DRINK YOUR HATER-ADE (or editing)

James R. Tuck
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I don’t know what kind of writer you are. You might be the kind who works each sentence until it’s perfect before moving on to the next one, lining up the words in exacting order for the most impact and literary explosiveness.

If so then this blog might not do you much good. lol

This advice is for the writers like me. The indulgent ones who spew words on their first drafts, who write with an abandon of language, allowing all the sentences to run amok on the page. I sling phrases and concepts around during my first draft, just acting like they are free and I can have as many as my greedy little, or not-so-little fingers can conjure.

The result, for me anyways, is a first draft bloated like Elvis on a toilet and full of sentences that I love, words I adore.

That’s all fine and good. First drafts should be made of love. It’s what carries the day and gets you to the end of each writing session.

But once that first draft is finished that shizz is over.

Put your love draft away, tuck it in a drawer, lock it up and clean up your mess until a bit of time has passed. Go to a movie, hang out with friends, talk to your kids, read a book. Get some distance between you and that book you just wrote.

Now go pull it out of it’s drawer.

It’s time to edit that manuscript like you hate it.

I mean it.  Really get in there with your elbows and beat the ever-living snot out of it. Have a lot of tricky dialog that tells the reader exactly what the characters are thinking? Slash it to the bone. Ditch every unnecessary thing that you already showed us or will show us soon.

All those flowing sentences of description? Cut them to the essentials. If you use two words to express one concept then cut one of them, the weaker one. Editing is literary Darwinism. It’s Mutual Of Omaha’s Wild Kingdom in there and only the strong survive.

Lean, lean, lean. Cut, cut, cut. Nothing is sacred. Nothing is safe….hell NOBODY wants to read a safe story. Not me, not you, not your editor, not your reader, not even your grandmother who loves you more than she loves chocolate chip cookies.  Safe stories are boring as hell.

Remember, editing is where you turn your manuscript into something interesting. How? By taking away. That over explaining you keep doing because you really really really want your reader to know how cool this world is you created needs to die a horrible death. Your reader will be much more interested in the barest hints you will breadcrumb through than in the wikipedia article you wrote and inserted during your first draft. Trust me, if you read my first book you will see that I fell victim to this. I didn’t trust my reader and I wanted to show off my coolness so I inserted wayyyyy tooo muuuuuch exposition. Check the reviews on BLOOD AND BULLETS. Any of the 1 and 2 star reviews will tell you over and over again how repetitive and over-explainy I got.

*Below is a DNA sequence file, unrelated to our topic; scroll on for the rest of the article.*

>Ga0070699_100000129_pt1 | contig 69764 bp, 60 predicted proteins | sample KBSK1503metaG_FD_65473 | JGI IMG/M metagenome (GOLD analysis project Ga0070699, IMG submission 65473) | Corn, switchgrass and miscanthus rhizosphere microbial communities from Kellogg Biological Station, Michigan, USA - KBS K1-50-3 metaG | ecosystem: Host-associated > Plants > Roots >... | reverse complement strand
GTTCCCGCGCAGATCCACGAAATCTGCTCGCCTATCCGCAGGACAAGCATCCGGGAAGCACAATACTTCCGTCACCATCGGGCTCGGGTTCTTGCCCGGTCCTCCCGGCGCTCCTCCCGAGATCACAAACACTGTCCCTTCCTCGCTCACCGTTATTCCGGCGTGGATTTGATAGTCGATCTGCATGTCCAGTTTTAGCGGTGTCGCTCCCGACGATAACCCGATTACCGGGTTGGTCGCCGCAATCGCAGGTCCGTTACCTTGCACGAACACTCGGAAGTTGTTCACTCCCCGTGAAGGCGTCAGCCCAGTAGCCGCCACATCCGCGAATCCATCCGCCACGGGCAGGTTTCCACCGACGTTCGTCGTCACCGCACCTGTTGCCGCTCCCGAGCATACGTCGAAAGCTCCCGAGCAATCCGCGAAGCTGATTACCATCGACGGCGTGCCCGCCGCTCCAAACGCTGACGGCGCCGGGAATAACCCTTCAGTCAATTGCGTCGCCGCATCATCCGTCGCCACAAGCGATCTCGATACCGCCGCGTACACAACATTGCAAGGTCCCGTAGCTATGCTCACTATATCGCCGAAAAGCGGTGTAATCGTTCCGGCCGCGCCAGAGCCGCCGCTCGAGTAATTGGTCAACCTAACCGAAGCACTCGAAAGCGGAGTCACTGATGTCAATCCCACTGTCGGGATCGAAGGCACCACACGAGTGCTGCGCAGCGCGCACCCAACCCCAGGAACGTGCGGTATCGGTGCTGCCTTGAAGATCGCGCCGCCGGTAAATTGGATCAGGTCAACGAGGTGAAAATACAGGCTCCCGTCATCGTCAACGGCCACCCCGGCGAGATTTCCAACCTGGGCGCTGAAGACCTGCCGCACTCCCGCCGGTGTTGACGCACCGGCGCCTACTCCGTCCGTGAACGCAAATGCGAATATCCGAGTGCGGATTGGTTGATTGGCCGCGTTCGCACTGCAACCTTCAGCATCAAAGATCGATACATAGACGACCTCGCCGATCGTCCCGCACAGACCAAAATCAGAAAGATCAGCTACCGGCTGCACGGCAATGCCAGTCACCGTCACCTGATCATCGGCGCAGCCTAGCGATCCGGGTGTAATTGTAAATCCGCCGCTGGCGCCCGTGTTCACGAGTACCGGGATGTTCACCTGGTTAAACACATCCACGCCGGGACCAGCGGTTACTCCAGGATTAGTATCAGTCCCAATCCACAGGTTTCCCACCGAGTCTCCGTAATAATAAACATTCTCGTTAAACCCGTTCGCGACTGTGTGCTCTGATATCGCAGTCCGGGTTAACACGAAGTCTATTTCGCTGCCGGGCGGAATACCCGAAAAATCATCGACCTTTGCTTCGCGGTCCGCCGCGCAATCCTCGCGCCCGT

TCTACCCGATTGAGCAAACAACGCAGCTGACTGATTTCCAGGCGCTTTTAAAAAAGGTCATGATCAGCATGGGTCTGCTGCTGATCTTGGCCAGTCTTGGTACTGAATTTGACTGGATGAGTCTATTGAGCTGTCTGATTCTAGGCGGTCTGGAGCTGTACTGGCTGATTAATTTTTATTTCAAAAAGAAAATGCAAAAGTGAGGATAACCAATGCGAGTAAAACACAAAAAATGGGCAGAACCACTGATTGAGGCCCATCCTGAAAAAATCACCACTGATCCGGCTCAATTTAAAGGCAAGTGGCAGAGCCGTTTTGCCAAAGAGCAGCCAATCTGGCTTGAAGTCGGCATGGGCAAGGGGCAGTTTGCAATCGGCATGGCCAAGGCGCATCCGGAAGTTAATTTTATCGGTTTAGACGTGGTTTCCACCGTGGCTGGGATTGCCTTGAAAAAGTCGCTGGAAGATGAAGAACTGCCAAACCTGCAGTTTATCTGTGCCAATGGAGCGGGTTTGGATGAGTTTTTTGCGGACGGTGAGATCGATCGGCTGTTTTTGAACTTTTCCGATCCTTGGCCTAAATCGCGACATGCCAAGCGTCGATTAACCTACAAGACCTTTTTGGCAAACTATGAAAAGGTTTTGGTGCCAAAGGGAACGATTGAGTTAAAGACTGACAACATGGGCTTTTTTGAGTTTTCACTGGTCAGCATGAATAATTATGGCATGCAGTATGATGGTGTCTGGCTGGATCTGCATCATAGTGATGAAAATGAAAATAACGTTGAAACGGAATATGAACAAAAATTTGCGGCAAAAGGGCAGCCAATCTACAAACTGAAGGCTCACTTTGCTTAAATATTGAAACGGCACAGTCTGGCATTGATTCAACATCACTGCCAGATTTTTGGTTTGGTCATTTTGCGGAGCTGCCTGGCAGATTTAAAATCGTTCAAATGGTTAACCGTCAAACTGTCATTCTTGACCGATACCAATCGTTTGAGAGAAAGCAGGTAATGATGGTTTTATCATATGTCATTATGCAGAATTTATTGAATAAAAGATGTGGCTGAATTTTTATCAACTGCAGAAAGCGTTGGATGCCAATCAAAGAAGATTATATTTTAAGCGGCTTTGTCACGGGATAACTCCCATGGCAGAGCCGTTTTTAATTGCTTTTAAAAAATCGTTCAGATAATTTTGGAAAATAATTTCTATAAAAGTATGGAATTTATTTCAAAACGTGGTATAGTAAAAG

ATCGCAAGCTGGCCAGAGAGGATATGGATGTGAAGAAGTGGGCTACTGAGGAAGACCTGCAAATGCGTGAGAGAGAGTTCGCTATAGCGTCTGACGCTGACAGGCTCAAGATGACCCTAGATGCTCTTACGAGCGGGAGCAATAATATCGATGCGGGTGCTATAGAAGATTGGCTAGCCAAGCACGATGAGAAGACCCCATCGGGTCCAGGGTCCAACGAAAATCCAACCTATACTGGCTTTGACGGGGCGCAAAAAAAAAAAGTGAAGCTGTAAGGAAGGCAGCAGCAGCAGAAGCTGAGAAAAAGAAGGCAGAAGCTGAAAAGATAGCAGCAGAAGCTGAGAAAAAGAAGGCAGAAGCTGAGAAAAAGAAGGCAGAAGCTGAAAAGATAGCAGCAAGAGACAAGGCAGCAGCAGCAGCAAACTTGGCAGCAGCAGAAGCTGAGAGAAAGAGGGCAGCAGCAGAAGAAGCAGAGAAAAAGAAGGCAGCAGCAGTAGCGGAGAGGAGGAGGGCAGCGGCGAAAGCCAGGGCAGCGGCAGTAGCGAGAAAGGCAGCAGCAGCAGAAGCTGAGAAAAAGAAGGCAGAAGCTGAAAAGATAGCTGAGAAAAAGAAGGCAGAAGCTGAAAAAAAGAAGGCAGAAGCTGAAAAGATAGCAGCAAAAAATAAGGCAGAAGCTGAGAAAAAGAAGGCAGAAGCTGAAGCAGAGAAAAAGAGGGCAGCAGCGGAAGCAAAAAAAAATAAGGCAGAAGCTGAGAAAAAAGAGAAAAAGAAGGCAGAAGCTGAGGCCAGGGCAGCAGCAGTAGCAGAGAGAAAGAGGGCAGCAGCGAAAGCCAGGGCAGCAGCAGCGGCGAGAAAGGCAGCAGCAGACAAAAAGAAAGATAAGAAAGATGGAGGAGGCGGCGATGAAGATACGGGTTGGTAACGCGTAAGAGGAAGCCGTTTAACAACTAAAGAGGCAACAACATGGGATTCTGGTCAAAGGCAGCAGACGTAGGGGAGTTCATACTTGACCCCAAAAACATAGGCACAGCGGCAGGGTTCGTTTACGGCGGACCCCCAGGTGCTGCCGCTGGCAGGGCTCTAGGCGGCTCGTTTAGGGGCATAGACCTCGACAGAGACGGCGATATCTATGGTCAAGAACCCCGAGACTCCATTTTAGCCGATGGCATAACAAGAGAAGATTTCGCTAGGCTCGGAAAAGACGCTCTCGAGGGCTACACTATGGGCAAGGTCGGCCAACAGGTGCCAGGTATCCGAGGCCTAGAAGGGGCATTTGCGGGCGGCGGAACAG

Don’t fall into this. Be better than me. Edit your book like you hate it.  It’ll be stronger for it.

 

And in the news arena, for those of you who haven’t heard elsewhere I want to proudly and loudly announce that I am now being represented by Magical Words very own Two-Fisted Daredevil of literary agents Miss Lucienne Diver!

Shortly after I began shopping my first novel I discovered her and she quickly moved into the top slot of my dream agents.  I am pleased as punch at this development. Sometimes it just takes a little patience and hard work to get exactly what you want.

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9 comments to DRINK YOUR HATER-ADE (or editing)

  • Taking the love-hate relationship we all have with writing to a completely new place. Great post, James. And HUGE congrats on your news. Lucienne is wonderful — you’ll love working with her; and I know she’ll love working with you, too.

  • Ditto what David said. Congratulations on being married to Lucienne. :)
    And yes. You have to hate every word, phrase, paragraph, bit of dialogue, and scene to do an edit right. We grow as writers by being ruthless with our products. They aren’t babies. They are works of art. And no statue is born without the unnecessary parts being chiseled away.

  • Tasha Turner

    Great advice. Wow those reviews were tough. Congrats on your news.

  • Vyton

    Great post. The love/hate approach will be very helpful. Congratulations on getting Ms. Diver as your agent.
    Faith, I like the statue reference. Chisel away everything that doesn’t look like a giraffe.

  • Thank Y’all.
    And Tasha, yep, those reviews ARE tough and mostly justified….a LOT of folks still loved book one, but it being the first book I ever wrote, the rough edges show big time.

  • Congratulations to you (and Lucienne)! I love this perspective on editing. I’m already imagining myself sneering at my draft. “Oh, you think you’re so big and important. Just wait ’til I get my hands on you and then we’ll see what’s important.”

  • Adrian

    Congrats! I’m in a long hard slog of an edit myself and would much rather read your posts (or books) than wrestle my own rebellious words into submission. Hmm…

    Maybe you could edit this post longer? :D

  • Pretty much how I work. I’m still shocked when I go through my work later and realize that, even after feeling like I added words, I end up with either close to the same final or less, because I found better, more concise ways to convey the information, plus added useful things I missed as I sped through the work. It balances, but it’s always better for it.

  • I am so saving this post for December 1st (or in NaNo speak, The TGIO). Great stuff. Thanks, James!